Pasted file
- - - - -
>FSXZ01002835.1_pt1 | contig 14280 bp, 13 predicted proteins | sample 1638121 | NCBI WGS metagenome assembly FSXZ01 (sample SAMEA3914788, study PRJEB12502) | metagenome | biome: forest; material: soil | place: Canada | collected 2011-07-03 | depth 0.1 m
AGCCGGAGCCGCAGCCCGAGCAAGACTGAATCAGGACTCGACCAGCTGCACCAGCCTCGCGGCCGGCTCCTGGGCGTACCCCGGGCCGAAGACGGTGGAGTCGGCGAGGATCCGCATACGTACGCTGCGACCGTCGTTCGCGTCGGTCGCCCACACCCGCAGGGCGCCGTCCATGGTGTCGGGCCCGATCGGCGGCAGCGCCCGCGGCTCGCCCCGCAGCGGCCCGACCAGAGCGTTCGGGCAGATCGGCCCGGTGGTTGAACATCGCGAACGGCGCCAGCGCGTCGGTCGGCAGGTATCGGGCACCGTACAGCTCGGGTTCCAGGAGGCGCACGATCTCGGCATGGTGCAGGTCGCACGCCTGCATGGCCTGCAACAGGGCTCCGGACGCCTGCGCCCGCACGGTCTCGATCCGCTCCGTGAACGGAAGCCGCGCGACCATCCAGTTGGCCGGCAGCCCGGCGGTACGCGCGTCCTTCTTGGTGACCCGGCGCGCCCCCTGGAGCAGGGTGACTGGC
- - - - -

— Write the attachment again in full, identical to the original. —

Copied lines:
>FSXZ01002835.1_pt1 | contig 14280 bp, 13 predicted proteins | sample 1638121 | NCBI WGS metagenome assembly FSXZ01 (sample SAMEA3914788, study PRJEB12502) | metagenome | biome: forest; material: soil | place: Canada | collected 2011-07-03 | depth 0.1 m
AGCCGGAGCCGCAGCCCGAGCAAGACTGAATCAGGACTCGACCAGCTGCACCAGCCTCGCGGCCGGCTCCTGGGCGTACCCCGGGCCGAAGACGGTGGAGTCGGCGAGGATCCGCATACGTACGCTGCGACCGTCGTTCGCGTCGGTCGCCCACACCCGCAGGGCGCCGTCCATGGTGTCGGGCCCGATCGGCGGCAGCGCCCGCGGCTCGCCCCGCAGCGGCCCGACCAGAGCGTTCGGGCAGATCGGCCCGGTGGTTGAACATCGCGAACGGCGCCAGCGCGTCGGTCGGCAGGTATCGGGCACCGTACAGCTCGGGTTCCAGGAGGCGCACGATCTCGGCATGGTGCAGGTCGCACGCCTGCATGGCCTGCAACAGGGCTCCGGACGCCTGCGCCCGCACGGTCTCGATCCGCTCCGTGAACGGAAGCCGCGCGACCATCCAGTTGGCCGGCAGCCCGGCGGTACGCGCGTCCTTCTTGGTGACCCGGCGCGCCCCCTGGAGCAGGGTGACTGGC